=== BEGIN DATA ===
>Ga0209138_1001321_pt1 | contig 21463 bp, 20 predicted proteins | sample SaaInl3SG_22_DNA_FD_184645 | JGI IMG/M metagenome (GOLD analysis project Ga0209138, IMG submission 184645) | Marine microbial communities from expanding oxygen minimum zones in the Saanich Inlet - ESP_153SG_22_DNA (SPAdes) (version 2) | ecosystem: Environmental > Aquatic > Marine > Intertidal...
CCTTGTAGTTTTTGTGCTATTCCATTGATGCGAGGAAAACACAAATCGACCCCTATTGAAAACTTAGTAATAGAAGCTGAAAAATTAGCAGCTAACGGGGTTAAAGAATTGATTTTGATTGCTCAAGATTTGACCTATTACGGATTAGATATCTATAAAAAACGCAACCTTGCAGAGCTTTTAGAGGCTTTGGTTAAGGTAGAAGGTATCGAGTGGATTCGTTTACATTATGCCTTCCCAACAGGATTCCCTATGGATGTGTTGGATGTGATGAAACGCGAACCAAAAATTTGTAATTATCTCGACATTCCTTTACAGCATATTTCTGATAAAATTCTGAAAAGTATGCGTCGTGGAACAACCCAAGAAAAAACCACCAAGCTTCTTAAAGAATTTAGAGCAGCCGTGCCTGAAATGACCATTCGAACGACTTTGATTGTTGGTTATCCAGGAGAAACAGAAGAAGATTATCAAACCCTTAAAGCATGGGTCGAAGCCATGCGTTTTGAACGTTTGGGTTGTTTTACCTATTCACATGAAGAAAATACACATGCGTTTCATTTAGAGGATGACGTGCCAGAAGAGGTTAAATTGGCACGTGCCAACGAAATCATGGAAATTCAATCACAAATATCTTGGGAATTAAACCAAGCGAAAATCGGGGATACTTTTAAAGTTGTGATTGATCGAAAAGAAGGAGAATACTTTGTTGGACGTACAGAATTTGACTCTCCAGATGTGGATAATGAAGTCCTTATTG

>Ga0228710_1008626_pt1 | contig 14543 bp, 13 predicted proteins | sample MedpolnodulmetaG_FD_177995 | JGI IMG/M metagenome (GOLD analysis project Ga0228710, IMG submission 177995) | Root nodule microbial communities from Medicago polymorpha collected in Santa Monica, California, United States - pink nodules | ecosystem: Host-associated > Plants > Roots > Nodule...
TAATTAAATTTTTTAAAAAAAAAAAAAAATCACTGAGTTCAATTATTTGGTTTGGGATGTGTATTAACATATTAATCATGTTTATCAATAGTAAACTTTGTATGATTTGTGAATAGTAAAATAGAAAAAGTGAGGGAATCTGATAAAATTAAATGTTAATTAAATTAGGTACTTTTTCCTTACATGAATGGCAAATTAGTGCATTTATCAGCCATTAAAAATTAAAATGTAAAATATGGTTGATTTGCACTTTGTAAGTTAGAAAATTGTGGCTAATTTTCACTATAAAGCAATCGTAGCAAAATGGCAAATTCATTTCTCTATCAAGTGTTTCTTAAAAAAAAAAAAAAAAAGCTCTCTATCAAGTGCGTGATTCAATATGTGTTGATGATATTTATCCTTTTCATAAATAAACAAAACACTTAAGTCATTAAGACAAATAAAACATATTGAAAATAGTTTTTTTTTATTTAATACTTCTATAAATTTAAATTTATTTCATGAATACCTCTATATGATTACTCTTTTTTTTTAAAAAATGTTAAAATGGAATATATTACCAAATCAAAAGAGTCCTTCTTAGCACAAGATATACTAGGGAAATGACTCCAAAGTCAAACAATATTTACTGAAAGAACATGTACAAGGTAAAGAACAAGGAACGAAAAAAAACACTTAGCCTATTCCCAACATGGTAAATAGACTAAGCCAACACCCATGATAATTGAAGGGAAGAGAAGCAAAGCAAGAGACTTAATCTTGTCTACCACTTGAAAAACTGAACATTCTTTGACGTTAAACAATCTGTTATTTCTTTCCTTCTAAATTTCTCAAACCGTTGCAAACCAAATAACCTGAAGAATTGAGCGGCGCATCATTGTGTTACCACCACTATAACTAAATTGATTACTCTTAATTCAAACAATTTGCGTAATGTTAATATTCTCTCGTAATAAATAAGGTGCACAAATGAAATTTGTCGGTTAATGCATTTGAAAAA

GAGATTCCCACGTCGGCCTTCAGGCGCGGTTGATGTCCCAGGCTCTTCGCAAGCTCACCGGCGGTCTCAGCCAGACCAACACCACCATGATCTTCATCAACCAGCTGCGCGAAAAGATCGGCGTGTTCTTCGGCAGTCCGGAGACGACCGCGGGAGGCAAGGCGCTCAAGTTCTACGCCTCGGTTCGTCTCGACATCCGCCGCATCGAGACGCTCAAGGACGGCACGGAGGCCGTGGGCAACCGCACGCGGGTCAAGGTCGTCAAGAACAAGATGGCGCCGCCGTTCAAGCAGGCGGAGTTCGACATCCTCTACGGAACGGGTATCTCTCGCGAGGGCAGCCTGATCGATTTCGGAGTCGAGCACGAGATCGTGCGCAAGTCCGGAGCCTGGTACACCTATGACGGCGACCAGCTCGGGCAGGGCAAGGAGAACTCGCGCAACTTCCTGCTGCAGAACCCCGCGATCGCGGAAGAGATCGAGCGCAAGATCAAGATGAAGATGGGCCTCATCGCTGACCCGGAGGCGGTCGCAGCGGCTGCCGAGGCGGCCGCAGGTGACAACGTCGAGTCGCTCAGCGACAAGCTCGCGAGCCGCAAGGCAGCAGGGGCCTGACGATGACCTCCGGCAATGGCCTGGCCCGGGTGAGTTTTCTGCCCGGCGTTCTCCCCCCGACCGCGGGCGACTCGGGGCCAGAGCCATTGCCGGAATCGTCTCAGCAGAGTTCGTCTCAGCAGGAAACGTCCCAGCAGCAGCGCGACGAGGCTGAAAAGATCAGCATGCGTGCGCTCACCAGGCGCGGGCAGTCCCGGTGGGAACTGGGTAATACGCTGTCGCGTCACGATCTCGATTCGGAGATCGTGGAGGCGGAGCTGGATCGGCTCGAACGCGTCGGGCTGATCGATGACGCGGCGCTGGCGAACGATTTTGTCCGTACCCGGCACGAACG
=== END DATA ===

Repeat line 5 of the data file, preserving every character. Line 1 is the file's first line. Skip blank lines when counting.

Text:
GAGATTCCCACGTCGGCCTTCAGGCGCGGTTGATGTCCCAGGCTCTTCGCAAGCTCACCGGCGGTCTCAGCCAGACCAACACCACCATGATCTTCATCAACCAGCTGCGCGAAAAGATCGGCGTGTTCTTCGGCAGTCCGGAGACGACCGCGGGAGGCAAGGCGCTCAAGTTCTACGCCTCGGTTCGTCTCGACATCCGCCGCATCGAGACGCTCAAGGACGGCACGGAGGCCGTGGGCAACCGCACGCGGGTCAAGGTCGTCAAGAACAAGATGGCGCCGCCGTTCAAGCAGGCGGAGTTCGACATCCTCTACGGAACGGGTATCTCTCGCGAGGGCAGCCTGATCGATTTCGGAGTCGAGCACGAGATCGTGCGCAAGTCCGGAGCCTGGTACACCTATGACGGCGACCAGCTCGGGCAGGGCAAGGAGAACTCGCGCAACTTCCTGCTGCAGAACCCCGCGATCGCGGAAGAGATCGAGCGCAAGATCAAGATGAAGATGGGCCTCATCGCTGACCCGGAGGCGGTCGCAGCGGCTGCCGAGGCGGCCGCAGGTGACAACGTCGAGTCGCTCAGCGACAAGCTCGCGAGCCGCAAGGCAGCAGGGGCCTGACGATGACCTCCGGCAATGGCCTGGCCCGGGTGAGTTTTCTGCCCGGCGTTCTCCCCCCGACCGCGGGCGACTCGGGGCCAGAGCCATTGCCGGAATCGTCTCAGCAGAGTTCGTCTCAGCAGGAAACGTCCCAGCAGCAGCGCGACGAGGCTGAAAAGATCAGCATGCGTGCGCTCACCAGGCGCGGGCAGTCCCGGTGGGAACTGGGTAATACGCTGTCGCGTCACGATCTCGATTCGGAGATCGTGGAGGCGGAGCTGGATCGGCTCGAACGCGTCGGGCTGATCGATGACGCGGCGCTGGCGAACGATTTTGTCCGTACCCGGCACGAACG